A shingles rash can appear on a person’s buttocks, though it is a less common location compared to the trunk. Doctors may recommend antiviral medication for shingles on the buttocks.

Shingles, or herpes zoster, occurs when the varicella-zoster virus activates after lying dormant in a person’s body. This is the same virus that causes chickenpox. Only people who have had chickenpox or the chickenpox vaccine at some point can develop shingles.

A blistering, painful rash characterizes the infection. The rash can appear anywhere on the body, which can include the buttocks.

Read on to learn more about the causes and symptoms of shingles on the buttocks. This article also discusses how doctors diagnose the condition before exploring treatment options.

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Shingles most often appears on only one side of the body. It can also appear in other areas, such as the buttocks.

If a person has a weakened immune system, the rash may be more widespread and affect larger areas of the body.

Symptoms of shingles often occur in stages. A person may initially notice some symptoms in the area before a red or purple rash appears, such as:

  • tingling
  • itchiness
  • pain

Around 1–5 days later, a rash may develop in the area.

The first stage of rash is usually an inflamed area of skin. The rash will then develop fluid-filled blisters.

In about 7–10 days after the rash has started, a person’s blisters will start to break open and crust over.

About 2 weeks after the blisters crust over, they will fully heal and go away.

Unless a person is immunocompromised, the rash should only appear on one side of the buttocks.

Other symptoms of shingles that someone may develop include:

  • stomach upset
  • chills
  • headaches

Learn more about the symptoms of shingles.

Shingles occurs because the dormant varicella-zoster virus becomes active again. This can happen if a person has previously had chickenpox or if they received the chickenpox vaccine.

An adult or child who has never had chickenpox or the chickenpox vaccine can get chickenpox from someone who has an active varicella-zoster virus infection. They may then develop shingles later in life.

When the shingles virus activates, it can occur anywhere on the body, including the buttocks. It often occurs in small patches on one side of the body.

The risk of shingles increases with age. About 50% of all cases occur in adults aged 60 years or over. A person’s risk increases significantly after the age of 70 years,

People with a weakened immune system also have a higher risk of developing shingles.

Doctors can often diagnose shingles on the buttocks with a visual examination. They may also ask about a person’s other symptoms, such as pain, which could indicate the rash is due to shingles.

If they cannot determine if the rash on the skin is shingles, a dermatologist can remove some of the fluid from a blister and send the sample to a lab for analysis.

A combination of medical treatments and home remedies can help a person manage shingles on the buttocks.

Medical treatments

Treatment for shingles often involves the use of antiviral medication. The typical antiviral medications dermatologists prescribe include:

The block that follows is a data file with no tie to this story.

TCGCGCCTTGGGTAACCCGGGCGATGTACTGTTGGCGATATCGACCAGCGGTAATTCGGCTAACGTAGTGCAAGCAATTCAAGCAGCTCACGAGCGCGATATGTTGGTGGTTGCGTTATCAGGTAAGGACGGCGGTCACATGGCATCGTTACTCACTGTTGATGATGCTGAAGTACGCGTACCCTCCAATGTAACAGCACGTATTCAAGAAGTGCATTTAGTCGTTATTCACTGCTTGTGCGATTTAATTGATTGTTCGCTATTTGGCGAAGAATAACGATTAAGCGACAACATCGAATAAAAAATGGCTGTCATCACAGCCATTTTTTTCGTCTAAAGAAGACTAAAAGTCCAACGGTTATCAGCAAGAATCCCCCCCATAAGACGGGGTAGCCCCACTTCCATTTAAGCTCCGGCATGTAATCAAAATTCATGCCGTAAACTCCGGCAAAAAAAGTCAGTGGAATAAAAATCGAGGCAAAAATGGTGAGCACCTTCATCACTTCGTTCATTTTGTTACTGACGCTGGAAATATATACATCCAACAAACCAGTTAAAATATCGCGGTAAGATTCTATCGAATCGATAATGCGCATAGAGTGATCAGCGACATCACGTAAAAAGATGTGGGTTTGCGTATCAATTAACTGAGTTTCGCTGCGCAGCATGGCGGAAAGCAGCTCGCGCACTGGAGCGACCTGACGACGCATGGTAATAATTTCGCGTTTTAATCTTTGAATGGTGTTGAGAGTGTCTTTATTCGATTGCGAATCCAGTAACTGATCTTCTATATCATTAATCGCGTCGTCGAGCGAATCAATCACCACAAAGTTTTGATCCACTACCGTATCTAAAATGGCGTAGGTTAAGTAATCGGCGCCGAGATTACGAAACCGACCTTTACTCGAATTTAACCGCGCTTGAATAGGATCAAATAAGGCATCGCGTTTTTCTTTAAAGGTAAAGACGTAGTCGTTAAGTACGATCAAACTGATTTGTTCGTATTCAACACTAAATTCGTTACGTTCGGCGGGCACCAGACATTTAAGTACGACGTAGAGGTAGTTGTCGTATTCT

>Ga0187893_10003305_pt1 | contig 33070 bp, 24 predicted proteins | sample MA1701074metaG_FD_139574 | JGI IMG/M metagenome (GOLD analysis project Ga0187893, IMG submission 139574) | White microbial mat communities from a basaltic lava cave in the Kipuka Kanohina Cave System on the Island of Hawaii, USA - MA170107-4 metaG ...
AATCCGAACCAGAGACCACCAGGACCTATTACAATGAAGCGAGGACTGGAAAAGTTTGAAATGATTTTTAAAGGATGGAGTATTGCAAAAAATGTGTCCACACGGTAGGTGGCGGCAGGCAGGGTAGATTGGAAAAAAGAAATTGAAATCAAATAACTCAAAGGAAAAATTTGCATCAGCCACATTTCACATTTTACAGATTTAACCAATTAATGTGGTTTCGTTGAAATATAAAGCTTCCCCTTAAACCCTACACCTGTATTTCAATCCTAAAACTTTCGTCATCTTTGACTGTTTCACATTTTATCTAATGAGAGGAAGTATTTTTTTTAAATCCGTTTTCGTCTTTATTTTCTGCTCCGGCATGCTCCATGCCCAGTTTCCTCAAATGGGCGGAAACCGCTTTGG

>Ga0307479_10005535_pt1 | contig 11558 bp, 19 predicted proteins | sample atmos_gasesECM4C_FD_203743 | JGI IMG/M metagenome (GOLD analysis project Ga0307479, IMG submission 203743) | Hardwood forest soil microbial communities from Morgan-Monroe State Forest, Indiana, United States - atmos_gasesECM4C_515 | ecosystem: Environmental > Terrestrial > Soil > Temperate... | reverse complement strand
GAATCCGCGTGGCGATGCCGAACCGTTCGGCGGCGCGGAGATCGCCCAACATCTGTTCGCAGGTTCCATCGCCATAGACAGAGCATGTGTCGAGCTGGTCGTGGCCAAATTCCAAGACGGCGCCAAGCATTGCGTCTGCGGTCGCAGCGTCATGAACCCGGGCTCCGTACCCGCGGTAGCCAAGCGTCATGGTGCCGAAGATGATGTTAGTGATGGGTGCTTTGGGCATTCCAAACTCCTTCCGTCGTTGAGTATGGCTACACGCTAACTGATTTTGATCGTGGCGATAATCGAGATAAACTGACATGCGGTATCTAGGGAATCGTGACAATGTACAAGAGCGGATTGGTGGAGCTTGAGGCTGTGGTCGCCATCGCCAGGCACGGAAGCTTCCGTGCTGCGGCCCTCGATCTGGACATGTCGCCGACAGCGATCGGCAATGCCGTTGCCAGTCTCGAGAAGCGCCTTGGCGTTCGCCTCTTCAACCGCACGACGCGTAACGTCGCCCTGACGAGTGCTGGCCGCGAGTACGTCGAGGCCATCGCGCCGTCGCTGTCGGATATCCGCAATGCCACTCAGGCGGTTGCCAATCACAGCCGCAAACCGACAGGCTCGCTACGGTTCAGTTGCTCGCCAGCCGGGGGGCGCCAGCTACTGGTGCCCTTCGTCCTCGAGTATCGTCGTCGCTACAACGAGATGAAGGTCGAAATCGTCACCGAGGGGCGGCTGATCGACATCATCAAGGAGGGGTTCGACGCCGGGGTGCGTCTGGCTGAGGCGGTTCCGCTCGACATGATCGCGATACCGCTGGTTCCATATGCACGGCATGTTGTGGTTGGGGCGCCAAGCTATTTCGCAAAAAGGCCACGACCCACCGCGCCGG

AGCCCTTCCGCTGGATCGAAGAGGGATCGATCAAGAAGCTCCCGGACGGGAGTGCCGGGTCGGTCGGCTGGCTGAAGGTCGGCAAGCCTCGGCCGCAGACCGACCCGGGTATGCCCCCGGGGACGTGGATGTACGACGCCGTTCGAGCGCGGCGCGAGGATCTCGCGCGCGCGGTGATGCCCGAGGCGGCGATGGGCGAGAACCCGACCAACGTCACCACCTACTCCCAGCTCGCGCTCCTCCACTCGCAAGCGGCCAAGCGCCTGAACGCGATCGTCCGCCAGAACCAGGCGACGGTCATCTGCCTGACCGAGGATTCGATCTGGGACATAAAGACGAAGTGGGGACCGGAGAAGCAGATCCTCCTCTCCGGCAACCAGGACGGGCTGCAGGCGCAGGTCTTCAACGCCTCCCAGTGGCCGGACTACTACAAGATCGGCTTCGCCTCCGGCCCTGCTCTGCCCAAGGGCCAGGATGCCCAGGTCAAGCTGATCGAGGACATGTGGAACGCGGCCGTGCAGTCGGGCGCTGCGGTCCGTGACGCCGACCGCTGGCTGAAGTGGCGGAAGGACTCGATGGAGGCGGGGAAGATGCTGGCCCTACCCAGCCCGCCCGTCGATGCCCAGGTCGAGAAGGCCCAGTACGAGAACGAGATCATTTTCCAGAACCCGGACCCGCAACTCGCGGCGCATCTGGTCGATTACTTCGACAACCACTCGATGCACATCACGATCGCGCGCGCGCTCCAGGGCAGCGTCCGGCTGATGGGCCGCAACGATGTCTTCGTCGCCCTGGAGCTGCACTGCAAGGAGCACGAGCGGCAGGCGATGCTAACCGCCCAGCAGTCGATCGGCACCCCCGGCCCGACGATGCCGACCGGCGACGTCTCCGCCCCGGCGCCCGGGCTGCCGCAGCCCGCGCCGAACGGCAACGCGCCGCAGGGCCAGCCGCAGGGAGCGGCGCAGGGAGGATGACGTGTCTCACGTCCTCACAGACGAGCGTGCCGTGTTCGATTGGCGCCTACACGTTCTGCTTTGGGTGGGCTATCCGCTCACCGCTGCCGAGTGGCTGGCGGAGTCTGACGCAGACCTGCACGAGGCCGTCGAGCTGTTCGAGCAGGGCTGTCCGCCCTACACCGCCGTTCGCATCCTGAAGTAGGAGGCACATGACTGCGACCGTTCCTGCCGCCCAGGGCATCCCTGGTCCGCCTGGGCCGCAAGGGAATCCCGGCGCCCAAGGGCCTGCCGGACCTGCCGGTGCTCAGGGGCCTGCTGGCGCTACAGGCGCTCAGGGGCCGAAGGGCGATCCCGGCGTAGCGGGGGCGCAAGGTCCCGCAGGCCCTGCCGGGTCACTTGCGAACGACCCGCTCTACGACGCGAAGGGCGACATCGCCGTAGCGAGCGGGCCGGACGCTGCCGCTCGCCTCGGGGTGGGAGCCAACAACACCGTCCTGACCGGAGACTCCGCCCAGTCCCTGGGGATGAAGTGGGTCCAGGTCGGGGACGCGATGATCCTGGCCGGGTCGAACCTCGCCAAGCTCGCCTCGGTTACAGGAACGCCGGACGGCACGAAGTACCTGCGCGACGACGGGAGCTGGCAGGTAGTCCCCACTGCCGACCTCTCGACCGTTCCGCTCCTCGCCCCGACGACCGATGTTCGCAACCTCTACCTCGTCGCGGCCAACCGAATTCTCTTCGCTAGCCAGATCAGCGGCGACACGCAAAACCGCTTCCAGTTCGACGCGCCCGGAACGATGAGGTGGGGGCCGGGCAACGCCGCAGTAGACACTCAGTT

• acyclovir
  • famciclovir
  • valacyclovir

These medications can:

  • decrease rash severity
  • reduce the time the rash lasts
  • lower the risk of developing long-term nerve pain, or postherpetic neuralgia, which can sometimes occur

It is best for a person to consult a dermatologist within the first 3 days of developing a shingles rash. This allows them to prescribe medication that can help reduce the duration and severity of the rash and help prevent postherpetic neuralgia.

In addition to antiviral medication, a doctor may recommend additional therapies, such as acetaminophen or ibuprofen for pain or corticosteroids for inflammation.

Home remedies

A person can also take steps to feel better at home. Some tips for symptom relief include:

  • wearing loose-fitting clothing
  • taking oatmeal baths
  • applying a cool pack to the area
  • finding distractions to take the mind off of the pain
  • getting plenty of sleep every day
  • taking steps to avoid or manage stress
  • taking short walks or engaging in other low-stress exercises
  • eating a healthy, balanced diet

A person’s doctor can provide more advice on ways to find relief from symptoms of shingles.

Learn more about recovering from shingles.

A person can take steps to prevent shingles, including getting the shingles vaccination after the age of 50 years and avoiding those with an active shingles infection.

Most people will only develop shingles once, but it is possible to develop the infection again. Taking steps to prevent shingles can help reduce this risk.

A shingles rash can develop on the buttocks. Before the rash appears, a person may experience symptoms such as tingling and pain. A rash may then appear in the area before the development of fluid-filled blisters.

Shingles can occur in anyone with a chickenpox infection or chickenpox vaccine. People with a weakened immune system or older age have a higher risk of developing the condition.

Early diagnosis can help a person get treatment sooner, which may shorten the duration of the rash and reduce the risk of complications such as postherpetic neuralgia. A doctor may recommend antiviral medication and home remedies.

A person can also get a shingles vaccination to help prevent the recurrence or development of the condition.